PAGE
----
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Thanks to filmmaker Jake Beed and the Action4Climate video competition, you can have a first-hand look at what it's like to build a wind turbine from scratch. In If You Build It, watch a group of young Canadians strive for a more sustainable way of life by figuring out how to generate their own power via a homemade wind turbine.
With little to no prior knowledge or experience, the group finds help in the surrounding community's skill sets that all come together to create a moment that will last for as long as the wind blows. This film is inspiring. It shows how you can build a community by building a wind turbine and that passion is the key ingredient to getting things done.
Renewable energy deployment is key to solving global energy issues. Especially in energy poor countries, it's vital that communities embrace clean energy and work on strategies to keep the power generation locally owned.
One great example is in the Dharnai village in Bihar, one of India’s poorest states. The community is now lit-up by a community-owned solar-powered micro-grid. Dharnai is the first village in India where all aspects of life are powered by solar. The 100 kilowatt (kW) system powers the 450 homes of the 2,400 residents, 50 commercial operations, two schools, a training center and a health care facility. A battery backup ensures power around the clock.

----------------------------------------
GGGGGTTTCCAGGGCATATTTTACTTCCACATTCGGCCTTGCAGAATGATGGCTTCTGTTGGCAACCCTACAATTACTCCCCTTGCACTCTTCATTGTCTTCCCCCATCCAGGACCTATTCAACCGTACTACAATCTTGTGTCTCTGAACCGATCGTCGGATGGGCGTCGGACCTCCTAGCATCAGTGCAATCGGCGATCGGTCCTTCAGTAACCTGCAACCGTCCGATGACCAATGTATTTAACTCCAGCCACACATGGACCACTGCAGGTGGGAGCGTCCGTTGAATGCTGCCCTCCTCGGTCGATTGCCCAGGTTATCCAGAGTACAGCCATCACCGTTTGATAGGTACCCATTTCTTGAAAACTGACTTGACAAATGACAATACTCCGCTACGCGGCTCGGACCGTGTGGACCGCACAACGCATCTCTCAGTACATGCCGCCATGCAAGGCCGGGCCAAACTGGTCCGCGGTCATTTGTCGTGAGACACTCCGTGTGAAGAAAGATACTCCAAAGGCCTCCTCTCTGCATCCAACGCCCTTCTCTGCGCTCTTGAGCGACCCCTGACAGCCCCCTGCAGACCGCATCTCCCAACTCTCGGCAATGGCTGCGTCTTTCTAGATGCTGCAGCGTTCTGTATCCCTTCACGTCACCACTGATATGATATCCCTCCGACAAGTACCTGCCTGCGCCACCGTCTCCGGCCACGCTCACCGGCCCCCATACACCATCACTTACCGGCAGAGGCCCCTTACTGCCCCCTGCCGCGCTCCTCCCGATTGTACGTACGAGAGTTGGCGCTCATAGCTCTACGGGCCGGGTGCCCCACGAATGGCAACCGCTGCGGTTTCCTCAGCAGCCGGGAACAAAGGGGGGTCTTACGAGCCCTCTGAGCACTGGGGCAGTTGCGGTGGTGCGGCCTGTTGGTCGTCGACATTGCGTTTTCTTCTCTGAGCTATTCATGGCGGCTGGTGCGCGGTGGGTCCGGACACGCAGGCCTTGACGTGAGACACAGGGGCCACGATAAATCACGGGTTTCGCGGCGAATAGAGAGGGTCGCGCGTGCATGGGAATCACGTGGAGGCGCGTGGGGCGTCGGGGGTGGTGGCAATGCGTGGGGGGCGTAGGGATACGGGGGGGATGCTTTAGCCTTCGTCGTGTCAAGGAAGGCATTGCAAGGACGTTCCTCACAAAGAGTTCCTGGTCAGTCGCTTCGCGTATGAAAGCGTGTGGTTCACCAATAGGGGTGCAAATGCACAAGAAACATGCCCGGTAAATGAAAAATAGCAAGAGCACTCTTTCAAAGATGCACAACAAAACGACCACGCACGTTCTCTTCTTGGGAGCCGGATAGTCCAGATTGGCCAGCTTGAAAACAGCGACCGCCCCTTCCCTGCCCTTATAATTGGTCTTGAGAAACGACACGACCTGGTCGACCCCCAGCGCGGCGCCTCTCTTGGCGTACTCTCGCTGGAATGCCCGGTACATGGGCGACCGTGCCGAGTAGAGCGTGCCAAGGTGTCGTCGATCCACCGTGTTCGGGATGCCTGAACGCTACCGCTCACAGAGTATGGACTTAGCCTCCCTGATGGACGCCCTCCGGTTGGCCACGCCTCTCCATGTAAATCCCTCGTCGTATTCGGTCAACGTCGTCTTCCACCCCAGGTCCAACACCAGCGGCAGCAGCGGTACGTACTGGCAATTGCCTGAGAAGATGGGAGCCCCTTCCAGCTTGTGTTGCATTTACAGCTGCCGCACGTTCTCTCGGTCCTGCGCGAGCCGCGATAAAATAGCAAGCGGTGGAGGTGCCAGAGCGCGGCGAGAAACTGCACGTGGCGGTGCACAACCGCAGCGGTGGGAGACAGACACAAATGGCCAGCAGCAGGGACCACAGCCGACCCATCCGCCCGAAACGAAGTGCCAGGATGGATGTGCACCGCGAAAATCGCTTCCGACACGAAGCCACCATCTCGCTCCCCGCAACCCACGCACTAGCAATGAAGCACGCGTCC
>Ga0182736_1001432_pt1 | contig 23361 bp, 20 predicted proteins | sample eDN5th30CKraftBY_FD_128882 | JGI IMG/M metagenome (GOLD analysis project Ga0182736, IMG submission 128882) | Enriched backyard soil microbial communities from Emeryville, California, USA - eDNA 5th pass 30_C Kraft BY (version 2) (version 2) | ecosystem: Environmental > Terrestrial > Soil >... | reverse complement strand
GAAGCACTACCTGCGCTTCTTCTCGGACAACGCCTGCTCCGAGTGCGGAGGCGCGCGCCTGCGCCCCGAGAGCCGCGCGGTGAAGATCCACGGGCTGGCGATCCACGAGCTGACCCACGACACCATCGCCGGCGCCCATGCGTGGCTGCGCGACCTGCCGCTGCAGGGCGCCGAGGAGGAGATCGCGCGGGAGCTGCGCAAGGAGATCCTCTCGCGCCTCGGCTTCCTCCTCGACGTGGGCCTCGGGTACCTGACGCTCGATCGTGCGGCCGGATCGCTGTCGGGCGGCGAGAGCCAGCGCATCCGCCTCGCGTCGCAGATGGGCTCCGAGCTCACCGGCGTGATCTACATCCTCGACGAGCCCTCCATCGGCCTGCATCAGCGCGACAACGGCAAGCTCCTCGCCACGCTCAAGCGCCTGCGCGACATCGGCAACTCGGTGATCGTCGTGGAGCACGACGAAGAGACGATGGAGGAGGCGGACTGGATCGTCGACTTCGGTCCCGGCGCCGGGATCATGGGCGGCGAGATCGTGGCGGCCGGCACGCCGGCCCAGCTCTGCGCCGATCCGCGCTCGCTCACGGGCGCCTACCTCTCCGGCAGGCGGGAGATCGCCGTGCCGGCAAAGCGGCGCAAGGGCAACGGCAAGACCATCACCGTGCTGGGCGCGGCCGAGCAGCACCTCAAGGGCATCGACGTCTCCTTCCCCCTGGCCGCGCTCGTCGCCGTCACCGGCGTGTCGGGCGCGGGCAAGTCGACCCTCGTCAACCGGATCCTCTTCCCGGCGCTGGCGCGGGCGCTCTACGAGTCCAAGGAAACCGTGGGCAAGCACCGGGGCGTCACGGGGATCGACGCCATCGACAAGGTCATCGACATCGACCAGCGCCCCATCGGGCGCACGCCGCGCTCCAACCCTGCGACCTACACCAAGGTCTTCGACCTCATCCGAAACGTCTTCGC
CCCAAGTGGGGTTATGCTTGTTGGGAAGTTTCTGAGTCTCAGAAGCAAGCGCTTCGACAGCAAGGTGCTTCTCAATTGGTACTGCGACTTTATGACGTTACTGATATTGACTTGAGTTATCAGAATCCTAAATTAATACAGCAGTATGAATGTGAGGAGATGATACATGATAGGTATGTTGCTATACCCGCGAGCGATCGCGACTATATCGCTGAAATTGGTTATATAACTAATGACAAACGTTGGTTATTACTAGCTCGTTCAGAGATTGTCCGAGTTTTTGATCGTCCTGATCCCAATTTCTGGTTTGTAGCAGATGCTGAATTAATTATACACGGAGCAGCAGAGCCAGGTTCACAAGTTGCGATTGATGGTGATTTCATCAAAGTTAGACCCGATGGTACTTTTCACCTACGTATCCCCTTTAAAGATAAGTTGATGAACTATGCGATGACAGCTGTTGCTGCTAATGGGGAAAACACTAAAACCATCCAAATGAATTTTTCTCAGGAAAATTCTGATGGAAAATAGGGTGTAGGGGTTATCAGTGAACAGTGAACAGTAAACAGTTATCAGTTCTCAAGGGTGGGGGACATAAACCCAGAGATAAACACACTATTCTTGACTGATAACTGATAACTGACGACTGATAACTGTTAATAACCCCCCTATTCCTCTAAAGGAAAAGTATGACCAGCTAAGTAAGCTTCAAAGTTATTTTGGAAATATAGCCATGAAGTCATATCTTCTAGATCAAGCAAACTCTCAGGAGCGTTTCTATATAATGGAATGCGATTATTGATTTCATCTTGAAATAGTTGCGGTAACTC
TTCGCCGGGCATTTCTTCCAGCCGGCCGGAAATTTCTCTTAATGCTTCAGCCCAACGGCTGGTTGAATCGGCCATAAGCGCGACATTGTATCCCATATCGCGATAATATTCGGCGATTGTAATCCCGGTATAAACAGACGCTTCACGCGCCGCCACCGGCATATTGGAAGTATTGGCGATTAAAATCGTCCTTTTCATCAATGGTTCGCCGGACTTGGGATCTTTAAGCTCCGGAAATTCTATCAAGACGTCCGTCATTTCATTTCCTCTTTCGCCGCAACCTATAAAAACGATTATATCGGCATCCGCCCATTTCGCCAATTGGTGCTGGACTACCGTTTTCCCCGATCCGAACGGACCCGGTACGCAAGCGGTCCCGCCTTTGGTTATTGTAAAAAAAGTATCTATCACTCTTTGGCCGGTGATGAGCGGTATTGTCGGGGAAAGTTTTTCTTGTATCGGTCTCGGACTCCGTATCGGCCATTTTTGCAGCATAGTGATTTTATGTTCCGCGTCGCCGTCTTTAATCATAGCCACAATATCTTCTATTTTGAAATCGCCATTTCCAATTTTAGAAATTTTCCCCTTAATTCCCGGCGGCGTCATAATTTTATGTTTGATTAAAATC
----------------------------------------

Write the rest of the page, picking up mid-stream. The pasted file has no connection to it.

“If we are to end extreme poverty, we must tackle energy poverty,” said World Bank Senior Director for Energy & Extractives Anita Marangoly George. “With 1.2 billion people still living without electricity across Sub-Saharan Africa and South Asia, it’s clear where our work will be focused for the foreseeable future. Our priority is to find the cleanest energy solutions to meet local needs in the smartest ways possible.”
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Study: Native Americans Barely Impacted Landscape for 14,000 Years. Europeans Came and Changed Everything
There's a theory going around that Native Americans actively managed the land the lived on, using controlled burns to clear forests. It turns out that theory is wrong. New research shows that Native Americans barely altered the landscape at all. It was the Europeans who did that, as ZME Science reported.